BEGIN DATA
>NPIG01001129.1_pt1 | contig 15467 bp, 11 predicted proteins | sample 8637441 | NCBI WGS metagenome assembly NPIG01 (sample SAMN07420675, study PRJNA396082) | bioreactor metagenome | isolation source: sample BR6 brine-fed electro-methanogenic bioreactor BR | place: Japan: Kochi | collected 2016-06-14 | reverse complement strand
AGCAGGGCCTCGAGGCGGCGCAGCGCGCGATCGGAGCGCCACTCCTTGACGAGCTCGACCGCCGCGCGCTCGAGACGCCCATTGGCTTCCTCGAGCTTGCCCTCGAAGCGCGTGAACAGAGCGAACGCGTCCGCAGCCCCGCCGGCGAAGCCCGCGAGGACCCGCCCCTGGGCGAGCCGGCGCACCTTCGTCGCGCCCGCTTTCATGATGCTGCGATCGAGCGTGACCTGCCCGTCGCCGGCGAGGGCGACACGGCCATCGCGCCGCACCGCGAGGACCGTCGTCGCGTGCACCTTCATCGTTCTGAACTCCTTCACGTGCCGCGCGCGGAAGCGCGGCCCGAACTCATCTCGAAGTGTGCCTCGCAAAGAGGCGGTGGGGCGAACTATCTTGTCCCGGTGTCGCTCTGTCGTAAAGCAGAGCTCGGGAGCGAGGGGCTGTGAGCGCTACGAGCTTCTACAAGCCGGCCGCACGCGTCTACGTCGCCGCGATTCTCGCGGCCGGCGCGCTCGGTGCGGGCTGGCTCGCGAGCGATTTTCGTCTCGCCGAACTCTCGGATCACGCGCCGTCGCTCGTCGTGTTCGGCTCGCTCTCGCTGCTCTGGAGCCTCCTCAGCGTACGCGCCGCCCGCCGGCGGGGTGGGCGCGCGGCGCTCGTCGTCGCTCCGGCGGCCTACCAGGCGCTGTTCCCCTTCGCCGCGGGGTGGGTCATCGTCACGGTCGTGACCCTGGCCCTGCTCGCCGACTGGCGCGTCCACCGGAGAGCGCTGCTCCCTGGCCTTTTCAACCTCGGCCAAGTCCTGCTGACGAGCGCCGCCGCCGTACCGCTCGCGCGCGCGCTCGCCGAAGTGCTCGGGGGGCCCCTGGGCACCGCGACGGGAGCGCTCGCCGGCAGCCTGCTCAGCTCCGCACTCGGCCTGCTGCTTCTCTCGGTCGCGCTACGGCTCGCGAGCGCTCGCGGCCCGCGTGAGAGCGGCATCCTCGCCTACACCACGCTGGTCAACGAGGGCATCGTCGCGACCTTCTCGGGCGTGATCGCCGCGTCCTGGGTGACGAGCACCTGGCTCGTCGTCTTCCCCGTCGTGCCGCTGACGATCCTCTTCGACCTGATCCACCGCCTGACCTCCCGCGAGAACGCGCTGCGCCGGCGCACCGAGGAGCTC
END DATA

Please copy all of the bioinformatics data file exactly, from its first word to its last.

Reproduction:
>NPIG01001129.1_pt1 | contig 15467 bp, 11 predicted proteins | sample 8637441 | NCBI WGS metagenome assembly NPIG01 (sample SAMN07420675, study PRJNA396082) | bioreactor metagenome | isolation source: sample BR6 brine-fed electro-methanogenic bioreactor BR | place: Japan: Kochi | collected 2016-06-14 | reverse complement strand
AGCAGGGCCTCGAGGCGGCGCAGCGCGCGATCGGAGCGCCACTCCTTGACGAGCTCGACCGCCGCGCGCTCGAGACGCCCATTGGCTTCCTCGAGCTTGCCCTCGAAGCGCGTGAACAGAGCGAACGCGTCCGCAGCCCCGCCGGCGAAGCCCGCGAGGACCCGCCCCTGGGCGAGCCGGCGCACCTTCGTCGCGCCCGCTTTCATGATGCTGCGATCGAGCGTGACCTGCCCGTCGCCGGCGAGGGCGACACGGCCATCGCGCCGCACCGCGAGGACCGTCGTCGCGTGCACCTTCATCGTTCTGAACTCCTTCACGTGCCGCGCGCGGAAGCGCGGCCCGAACTCATCTCGAAGTGTGCCTCGCAAAGAGGCGGTGGGGCGAACTATCTTGTCCCGGTGTCGCTCTGTCGTAAAGCAGAGCTCGGGAGCGAGGGGCTGTGAGCGCTACGAGCTTCTACAAGCCGGCCGCACGCGTCTACGTCGCCGCGATTCTCGCGGCCGGCGCGCTCGGTGCGGGCTGGCTCGCGAGCGATTTTCGTCTCGCCGAACTCTCGGATCACGCGCCGTCGCTCGTCGTGTTCGGCTCGCTCTCGCTGCTCTGGAGCCTCCTCAGCGTACGCGCCGCCCGCCGGCGGGGTGGGCGCGCGGCGCTCGTCGTCGCTCCGGCGGCCTACCAGGCGCTGTTCCCCTTCGCCGCGGGGTGGGTCATCGTCACGGTCGTGACCCTGGCCCTGCTCGCCGACTGGCGCGTCCACCGGAGAGCGCTGCTCCCTGGCCTTTTCAACCTCGGCCAAGTCCTGCTGACGAGCGCCGCCGCCGTACCGCTCGCGCGCGCGCTCGCCGAAGTGCTCGGGGGGCCCCTGGGCACCGCGACGGGAGCGCTCGCCGGCAGCCTGCTCAGCTCCGCACTCGGCCTGCTGCTTCTCTCGGTCGCGCTACGGCTCGCGAGCGCTCGCGGCCCGCGTGAGAGCGGCATCCTCGCCTACACCACGCTGGTCAACGAGGGCATCGTCGCGACCTTCTCGGGCGTGATCGCCGCGTCCTGGGTGACGAGCACCTGGCTCGTCGTCTTCCCCGTCGTGCCGCTGACGATCCTCTTCGACCTGATCCACCGCCTGACCTCCCGCGAGAACGCGCTGCGCCGGCGCACCGAGGAGCTC